For many first-time investors in property, the preferred path to making that first investment has probably been influenced by what they feel comfortable with. They have therefore, looked at residential property. This is of course understandable, most people who are considering property as an investment will have probably purchased their own home and they will be familiar with the process of purchasing a residential property.
The introduction of the Assured Shorthold form of tenancy made residential investment a much more palatable method of achieving a return and the relative lack of legislation and regulation has meant that it was fairly easy to let a property and deal with the tenants. This coupled with attractive long term capital growth, has made the residential buy to let market a very nice place to be.
However, with increasing legislation and regulation, changing tax rules, tougher mortgage criteria and slower rental and capital growth, it is beginning to look as if some of the shine has come off the buy to let boom. So, is it time to look at commercial property as an alternative?
There are some fundamental differences that need to be considered.
Most residential tenancies require the landlord to be responsible for the repair and maintenance of their properties. They have to ensure that the gas system is properly certified, are advised to ensure that the electrical system is safe, and are responsible for any breakdowns, repairs and maintenance that may be needed. Commercial properties’ however, are generally let on a Full Repairing and Insuring lease, which means that the tenant is responsible for putting and keeping the property in repair. This can be taken to the extreme by landlords, where if the tenant takes the property in a poor state of repair, they can be expected to hand it back in repair at the end of the lease, good for the landlord, but maybe not the tenant.
Collecting rent arrears from a residential tenants and getting possession from an awkward tenant can be a tortuous route, which requires lengthy court proceedings and can result in a significant loss of rent to the landlord whilst he waits for a court order and for the bailiff to take possession. It is also likely that the tenant will not be able to repay the arrears. With commercial property, there are several remedies that are open to the landlord.
If a tenant owes rent and the lease allows, the landlord can instruct a bailiff to take possession of the unit and change the locks. He needs no court order and can do this under common law. The tenant does have a right to recover their possessions from the unit, but if they don’t do this, the landlord can be left with a large bill to get the unit cleared out. The tenant may also be able to apply to the court to get relief from forfeiture and they have a right to do this for up to 6 months after the date of possession.
A landlord can also instruct a bailiff to distrain against the tenant’s goods to the value of debt. The rules have changed in recent years and the landlord’s right to do this have been watered down, but it remains a powerful tool in the landlord’s arsenal.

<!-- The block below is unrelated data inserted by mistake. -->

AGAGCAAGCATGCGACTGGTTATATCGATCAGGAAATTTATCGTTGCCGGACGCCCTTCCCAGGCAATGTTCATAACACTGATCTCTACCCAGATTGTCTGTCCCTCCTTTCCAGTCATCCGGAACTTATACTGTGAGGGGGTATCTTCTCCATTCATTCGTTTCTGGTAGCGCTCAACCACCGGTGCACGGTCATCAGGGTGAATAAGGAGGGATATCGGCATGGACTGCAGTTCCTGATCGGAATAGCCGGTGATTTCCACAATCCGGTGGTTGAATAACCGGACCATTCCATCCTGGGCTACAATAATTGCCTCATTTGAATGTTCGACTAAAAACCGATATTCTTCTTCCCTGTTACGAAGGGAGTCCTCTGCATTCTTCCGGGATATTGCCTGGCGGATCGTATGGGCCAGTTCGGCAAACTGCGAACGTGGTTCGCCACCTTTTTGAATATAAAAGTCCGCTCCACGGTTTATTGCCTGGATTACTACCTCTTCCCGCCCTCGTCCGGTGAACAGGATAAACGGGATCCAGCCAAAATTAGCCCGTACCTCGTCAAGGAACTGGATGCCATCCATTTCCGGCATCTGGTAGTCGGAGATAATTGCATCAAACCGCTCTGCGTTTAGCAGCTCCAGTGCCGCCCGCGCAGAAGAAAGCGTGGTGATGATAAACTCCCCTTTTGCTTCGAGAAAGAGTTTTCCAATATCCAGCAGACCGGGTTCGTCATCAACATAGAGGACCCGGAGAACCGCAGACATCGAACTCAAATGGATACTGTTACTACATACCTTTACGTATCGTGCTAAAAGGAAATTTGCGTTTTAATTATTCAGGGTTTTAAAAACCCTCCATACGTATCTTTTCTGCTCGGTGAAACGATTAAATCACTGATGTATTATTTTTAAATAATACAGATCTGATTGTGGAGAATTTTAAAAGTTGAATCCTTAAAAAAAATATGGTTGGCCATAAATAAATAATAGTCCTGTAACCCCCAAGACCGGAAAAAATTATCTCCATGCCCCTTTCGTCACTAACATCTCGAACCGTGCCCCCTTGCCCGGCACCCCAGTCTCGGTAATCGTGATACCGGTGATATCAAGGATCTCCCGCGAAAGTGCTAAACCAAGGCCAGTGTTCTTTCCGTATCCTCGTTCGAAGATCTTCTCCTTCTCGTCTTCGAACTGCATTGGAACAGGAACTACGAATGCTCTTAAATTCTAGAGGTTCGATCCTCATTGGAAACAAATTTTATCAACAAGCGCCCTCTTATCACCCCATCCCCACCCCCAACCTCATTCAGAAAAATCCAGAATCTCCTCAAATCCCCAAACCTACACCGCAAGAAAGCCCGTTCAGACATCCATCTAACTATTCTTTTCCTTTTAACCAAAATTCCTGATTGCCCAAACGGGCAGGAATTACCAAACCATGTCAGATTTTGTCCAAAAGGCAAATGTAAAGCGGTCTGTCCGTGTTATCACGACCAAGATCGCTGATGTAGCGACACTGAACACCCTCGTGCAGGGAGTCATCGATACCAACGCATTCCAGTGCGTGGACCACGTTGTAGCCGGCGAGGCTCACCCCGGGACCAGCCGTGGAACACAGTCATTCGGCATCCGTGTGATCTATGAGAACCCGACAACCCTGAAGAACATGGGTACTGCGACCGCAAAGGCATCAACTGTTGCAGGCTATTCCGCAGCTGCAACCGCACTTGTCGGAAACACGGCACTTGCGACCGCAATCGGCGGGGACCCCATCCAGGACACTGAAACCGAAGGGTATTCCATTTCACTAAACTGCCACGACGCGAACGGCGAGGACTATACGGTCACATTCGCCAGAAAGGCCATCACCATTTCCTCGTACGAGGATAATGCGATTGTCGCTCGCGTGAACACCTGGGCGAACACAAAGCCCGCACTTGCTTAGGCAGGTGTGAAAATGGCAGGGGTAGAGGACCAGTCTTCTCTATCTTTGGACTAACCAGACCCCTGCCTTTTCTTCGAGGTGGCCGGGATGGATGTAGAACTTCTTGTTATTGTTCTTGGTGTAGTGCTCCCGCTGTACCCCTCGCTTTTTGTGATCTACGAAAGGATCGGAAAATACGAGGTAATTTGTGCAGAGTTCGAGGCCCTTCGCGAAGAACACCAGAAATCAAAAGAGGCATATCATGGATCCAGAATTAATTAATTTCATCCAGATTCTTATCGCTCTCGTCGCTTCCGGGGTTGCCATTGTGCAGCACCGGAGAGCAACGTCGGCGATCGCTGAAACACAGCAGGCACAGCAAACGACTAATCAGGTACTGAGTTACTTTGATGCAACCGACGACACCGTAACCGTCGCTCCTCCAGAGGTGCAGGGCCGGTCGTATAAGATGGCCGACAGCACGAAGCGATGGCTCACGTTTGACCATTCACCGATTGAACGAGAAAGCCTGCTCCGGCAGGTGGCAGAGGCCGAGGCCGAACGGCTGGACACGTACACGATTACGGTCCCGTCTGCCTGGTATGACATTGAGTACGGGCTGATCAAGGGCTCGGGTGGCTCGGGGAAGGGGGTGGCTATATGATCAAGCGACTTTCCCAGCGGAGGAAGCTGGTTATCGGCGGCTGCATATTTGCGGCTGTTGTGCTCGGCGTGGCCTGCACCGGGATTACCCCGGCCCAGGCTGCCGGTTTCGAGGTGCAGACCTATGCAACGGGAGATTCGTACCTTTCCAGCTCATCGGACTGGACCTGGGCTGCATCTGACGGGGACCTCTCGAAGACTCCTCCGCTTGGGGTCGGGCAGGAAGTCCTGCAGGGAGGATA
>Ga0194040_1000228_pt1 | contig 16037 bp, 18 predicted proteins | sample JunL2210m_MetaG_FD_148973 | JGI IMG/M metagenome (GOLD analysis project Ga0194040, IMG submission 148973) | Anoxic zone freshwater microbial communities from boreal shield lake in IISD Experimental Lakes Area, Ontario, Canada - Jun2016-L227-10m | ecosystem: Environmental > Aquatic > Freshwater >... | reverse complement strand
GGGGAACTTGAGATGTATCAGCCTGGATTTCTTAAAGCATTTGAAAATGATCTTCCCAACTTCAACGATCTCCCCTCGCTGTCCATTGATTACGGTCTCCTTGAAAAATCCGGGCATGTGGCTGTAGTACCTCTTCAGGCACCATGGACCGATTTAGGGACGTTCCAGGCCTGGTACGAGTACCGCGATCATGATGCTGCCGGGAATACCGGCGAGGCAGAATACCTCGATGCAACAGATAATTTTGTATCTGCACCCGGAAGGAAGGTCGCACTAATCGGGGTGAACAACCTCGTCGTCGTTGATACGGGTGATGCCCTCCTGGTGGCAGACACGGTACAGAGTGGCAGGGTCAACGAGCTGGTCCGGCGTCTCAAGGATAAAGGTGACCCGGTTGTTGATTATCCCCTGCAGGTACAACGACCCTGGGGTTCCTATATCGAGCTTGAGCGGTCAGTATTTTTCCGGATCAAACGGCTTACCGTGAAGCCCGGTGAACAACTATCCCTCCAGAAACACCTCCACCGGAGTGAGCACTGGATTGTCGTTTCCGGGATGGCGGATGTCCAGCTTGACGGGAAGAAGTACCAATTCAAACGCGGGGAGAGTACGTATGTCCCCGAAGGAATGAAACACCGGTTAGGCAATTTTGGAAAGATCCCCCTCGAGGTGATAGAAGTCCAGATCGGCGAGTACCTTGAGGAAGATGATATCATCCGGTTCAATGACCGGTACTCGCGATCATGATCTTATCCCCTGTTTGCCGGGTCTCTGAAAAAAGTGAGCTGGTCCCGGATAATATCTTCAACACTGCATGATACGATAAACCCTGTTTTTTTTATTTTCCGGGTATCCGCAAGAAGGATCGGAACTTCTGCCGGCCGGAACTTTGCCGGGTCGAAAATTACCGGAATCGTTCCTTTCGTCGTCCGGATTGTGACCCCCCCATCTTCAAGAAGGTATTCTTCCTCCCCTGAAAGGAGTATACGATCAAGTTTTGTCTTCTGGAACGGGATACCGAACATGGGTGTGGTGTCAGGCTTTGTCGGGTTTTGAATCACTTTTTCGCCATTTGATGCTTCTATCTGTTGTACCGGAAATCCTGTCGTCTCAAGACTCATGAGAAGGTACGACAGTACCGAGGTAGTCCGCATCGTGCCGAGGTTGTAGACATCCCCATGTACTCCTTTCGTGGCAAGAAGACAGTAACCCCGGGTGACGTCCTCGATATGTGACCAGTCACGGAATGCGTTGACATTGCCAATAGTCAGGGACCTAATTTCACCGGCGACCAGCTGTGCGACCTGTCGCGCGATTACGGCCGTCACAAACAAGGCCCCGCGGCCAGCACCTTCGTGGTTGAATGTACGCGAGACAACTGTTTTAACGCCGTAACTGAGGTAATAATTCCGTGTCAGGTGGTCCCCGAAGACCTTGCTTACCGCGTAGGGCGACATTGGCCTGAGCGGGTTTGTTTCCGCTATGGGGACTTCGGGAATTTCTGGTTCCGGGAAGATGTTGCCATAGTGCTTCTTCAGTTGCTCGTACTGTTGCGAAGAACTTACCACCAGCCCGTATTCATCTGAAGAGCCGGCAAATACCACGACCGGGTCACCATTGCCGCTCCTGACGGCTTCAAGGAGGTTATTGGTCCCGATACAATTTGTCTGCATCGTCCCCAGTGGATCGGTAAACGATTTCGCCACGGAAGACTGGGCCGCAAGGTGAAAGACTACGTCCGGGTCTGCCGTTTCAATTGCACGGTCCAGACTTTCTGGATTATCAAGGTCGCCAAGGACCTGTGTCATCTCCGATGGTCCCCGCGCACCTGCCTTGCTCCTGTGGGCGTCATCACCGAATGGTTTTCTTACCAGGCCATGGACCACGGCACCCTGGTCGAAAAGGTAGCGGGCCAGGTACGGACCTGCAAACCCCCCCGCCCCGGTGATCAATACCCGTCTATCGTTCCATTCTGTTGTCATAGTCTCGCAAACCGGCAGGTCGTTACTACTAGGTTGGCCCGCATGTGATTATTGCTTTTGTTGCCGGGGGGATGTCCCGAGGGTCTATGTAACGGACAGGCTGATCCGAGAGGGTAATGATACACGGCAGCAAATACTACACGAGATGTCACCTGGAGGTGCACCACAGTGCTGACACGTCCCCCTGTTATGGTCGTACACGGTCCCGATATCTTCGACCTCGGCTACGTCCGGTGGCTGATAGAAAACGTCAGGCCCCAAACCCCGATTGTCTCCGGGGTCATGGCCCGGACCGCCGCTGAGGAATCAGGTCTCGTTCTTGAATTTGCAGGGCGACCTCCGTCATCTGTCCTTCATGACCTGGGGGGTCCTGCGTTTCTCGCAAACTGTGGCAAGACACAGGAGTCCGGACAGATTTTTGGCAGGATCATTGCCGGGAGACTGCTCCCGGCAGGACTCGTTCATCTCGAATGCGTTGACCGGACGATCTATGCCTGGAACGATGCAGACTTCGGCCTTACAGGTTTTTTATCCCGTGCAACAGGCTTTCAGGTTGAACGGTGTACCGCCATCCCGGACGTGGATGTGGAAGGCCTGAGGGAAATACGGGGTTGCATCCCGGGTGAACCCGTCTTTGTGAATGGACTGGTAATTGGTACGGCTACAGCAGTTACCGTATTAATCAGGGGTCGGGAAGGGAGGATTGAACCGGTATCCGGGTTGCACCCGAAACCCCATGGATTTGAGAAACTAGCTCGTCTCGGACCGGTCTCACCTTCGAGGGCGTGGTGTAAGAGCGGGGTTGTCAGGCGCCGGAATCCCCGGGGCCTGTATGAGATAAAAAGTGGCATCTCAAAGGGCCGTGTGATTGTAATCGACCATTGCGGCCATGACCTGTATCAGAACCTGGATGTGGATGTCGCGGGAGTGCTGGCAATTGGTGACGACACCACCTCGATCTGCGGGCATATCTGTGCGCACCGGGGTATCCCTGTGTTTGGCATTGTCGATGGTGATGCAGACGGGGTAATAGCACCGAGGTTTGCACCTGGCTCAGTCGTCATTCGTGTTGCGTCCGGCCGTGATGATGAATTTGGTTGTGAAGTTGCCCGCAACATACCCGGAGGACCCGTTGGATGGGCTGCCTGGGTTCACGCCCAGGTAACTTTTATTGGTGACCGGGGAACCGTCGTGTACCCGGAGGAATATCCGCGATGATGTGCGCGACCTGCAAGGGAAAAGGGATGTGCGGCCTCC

Landlords of commercial property are liable to pay empty business rates at the full amount after 6 months for industrial property, or three months for retail and office properties.
Most commercial properties will be valued by capitalising the rental income that is produced. The yield adopted reflects the amount of return the investor requires, to reflect the risk on his capital. Therefore, an office producing a rent of £50,000 per annum could be subject to various interpretations of value depending on the investor’s perception of risk. The quality of the tenant can have a very real effect on this, as a very simple example shows;
Office let to HM Government (Low Risk) Yield Required 6%
Rental Value 50,000
Years Purchase @ 6% 16.66
Same Office Let to Local small company (Higher Risk) Yield Required 8%
Rental Value 50,000
Years Purchase @ 8% 12.5
This is a very simple example of a complex problem, but it demonstrates the difference the perceived risk can make on a commercial property transaction. Contrast this with a residential transaction where an investor may look at yield, but the bottom line is that they are able to get possession and sell it as a house, therefore base value is potentially more secure.
Rent Reviews & Renewals
Residential properties can be reviewed upon renewal of the assured shorthold tenancy, or by service of a notice if the tenancy is periodic. The tenant does have a right of recourse if they don’t agree, but in most cases, they will move to a cheaper property if the rent becomes too expensive.
In commercial property, most tenants will be protected under the Landlord and Tenant Act 1954, which gives them the right to have a lease of similar terms at a market rent. If a market rent can’t be agreed on renewal of the lease, the matter can be referred to the court, who will set the new terms of the tenancy. If there is a midterm rent review then the landlord or tenant can refer the matter to a third-party arbitrator or independent expert, depending on the wording of the lease.
Whilst commercial property might not enjoy the spectacular capital growth that residential property has shown over the last few years, it does provide an investment media that will produce a regular return, with lower costs than might be found with residential property. If residential growth does start to slow and the tax burden of owning a buy to let portfolio becomes too great, it might be time to diversify your portfolio with some commercial property.
As always professional advice from a local agent who know their market place is essential.